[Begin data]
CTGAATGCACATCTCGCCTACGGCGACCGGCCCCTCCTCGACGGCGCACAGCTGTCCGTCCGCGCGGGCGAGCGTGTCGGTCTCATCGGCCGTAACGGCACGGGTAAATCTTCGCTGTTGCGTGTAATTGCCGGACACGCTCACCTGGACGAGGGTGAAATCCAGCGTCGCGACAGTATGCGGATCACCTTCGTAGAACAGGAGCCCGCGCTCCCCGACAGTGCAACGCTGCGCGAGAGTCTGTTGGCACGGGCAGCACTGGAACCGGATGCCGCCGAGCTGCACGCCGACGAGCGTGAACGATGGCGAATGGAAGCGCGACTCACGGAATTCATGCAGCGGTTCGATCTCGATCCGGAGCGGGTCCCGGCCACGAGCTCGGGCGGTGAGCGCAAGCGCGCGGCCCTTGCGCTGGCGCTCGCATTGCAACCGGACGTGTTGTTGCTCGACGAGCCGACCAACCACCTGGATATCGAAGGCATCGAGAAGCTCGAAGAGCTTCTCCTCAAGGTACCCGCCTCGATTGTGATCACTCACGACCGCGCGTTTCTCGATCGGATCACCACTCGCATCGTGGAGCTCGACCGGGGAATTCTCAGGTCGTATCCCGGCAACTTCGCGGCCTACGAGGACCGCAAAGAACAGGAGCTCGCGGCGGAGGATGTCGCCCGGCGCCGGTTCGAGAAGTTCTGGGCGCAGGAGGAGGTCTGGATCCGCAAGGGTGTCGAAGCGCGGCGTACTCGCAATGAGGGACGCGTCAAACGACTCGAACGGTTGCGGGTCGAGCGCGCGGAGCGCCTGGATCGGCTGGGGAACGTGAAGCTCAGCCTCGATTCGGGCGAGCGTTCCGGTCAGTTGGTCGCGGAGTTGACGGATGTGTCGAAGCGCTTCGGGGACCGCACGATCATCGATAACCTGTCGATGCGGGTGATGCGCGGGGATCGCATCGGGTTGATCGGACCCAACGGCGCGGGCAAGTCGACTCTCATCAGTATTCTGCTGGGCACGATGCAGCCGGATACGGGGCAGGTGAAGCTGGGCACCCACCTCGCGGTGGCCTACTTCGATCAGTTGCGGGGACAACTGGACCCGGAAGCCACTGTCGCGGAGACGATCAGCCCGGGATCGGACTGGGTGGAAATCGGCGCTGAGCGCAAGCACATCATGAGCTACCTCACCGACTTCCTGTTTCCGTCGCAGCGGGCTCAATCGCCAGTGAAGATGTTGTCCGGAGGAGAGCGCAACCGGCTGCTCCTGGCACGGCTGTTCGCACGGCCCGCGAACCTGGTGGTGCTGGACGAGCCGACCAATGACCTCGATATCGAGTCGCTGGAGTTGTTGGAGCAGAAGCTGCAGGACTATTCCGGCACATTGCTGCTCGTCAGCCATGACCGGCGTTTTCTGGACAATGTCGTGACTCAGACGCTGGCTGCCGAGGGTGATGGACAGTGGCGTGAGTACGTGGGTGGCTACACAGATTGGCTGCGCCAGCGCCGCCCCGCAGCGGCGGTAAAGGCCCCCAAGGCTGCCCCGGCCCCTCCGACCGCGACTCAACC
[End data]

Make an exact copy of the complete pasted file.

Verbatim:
CTGAATGCACATCTCGCCTACGGCGACCGGCCCCTCCTCGACGGCGCACAGCTGTCCGTCCGCGCGGGCGAGCGTGTCGGTCTCATCGGCCGTAACGGCACGGGTAAATCTTCGCTGTTGCGTGTAATTGCCGGACACGCTCACCTGGACGAGGGTGAAATCCAGCGTCGCGACAGTATGCGGATCACCTTCGTAGAACAGGAGCCCGCGCTCCCCGACAGTGCAACGCTGCGCGAGAGTCTGTTGGCACGGGCAGCACTGGAACCGGATGCCGCCGAGCTGCACGCCGACGAGCGTGAACGATGGCGAATGGAAGCGCGACTCACGGAATTCATGCAGCGGTTCGATCTCGATCCGGAGCGGGTCCCGGCCACGAGCTCGGGCGGTGAGCGCAAGCGCGCGGCCCTTGCGCTGGCGCTCGCATTGCAACCGGACGTGTTGTTGCTCGACGAGCCGACCAACCACCTGGATATCGAAGGCATCGAGAAGCTCGAAGAGCTTCTCCTCAAGGTACCCGCCTCGATTGTGATCACTCACGACCGCGCGTTTCTCGATCGGATCACCACTCGCATCGTGGAGCTCGACCGGGGAATTCTCAGGTCGTATCCCGGCAACTTCGCGGCCTACGAGGACCGCAAAGAACAGGAGCTCGCGGCGGAGGATGTCGCCCGGCGCCGGTTCGAGAAGTTCTGGGCGCAGGAGGAGGTCTGGATCCGCAAGGGTGTCGAAGCGCGGCGTACTCGCAATGAGGGACGCGTCAAACGACTCGAACGGTTGCGGGTCGAGCGCGCGGAGCGCCTGGATCGGCTGGGGAACGTGAAGCTCAGCCTCGATTCGGGCGAGCGTTCCGGTCAGTTGGTCGCGGAGTTGACGGATGTGTCGAAGCGCTTCGGGGACCGCACGATCATCGATAACCTGTCGATGCGGGTGATGCGCGGGGATCGCATCGGGTTGATCGGACCCAACGGCGCGGGCAAGTCGACTCTCATCAGTATTCTGCTGGGCACGATGCAGCCGGATACGGGGCAGGTGAAGCTGGGCACCCACCTCGCGGTGGCCTACTTCGATCAGTTGCGGGGACAACTGGACCCGGAAGCCACTGTCGCGGAGACGATCAGCCCGGGATCGGACTGGGTGGAAATCGGCGCTGAGCGCAAGCACATCATGAGCTACCTCACCGACTTCCTGTTTCCGTCGCAGCGGGCTCAATCGCCAGTGAAGATGTTGTCCGGAGGAGAGCGCAACCGGCTGCTCCTGGCACGGCTGTTCGCACGGCCCGCGAACCTGGTGGTGCTGGACGAGCCGACCAATGACCTCGATATCGAGTCGCTGGAGTTGTTGGAGCAGAAGCTGCAGGACTATTCCGGCACATTGCTGCTCGTCAGCCATGACCGGCGTTTTCTGGACAATGTCGTGACTCAGACGCTGGCTGCCGAGGGTGATGGACAGTGGCGTGAGTACGTGGGTGGCTACACAGATTGGCTGCGCCAGCGCCGCCCCGCAGCGGCGGTAAAGGCCCCCAAGGCTGCCCCGGCCCCTCCGACCGCGACTCAACC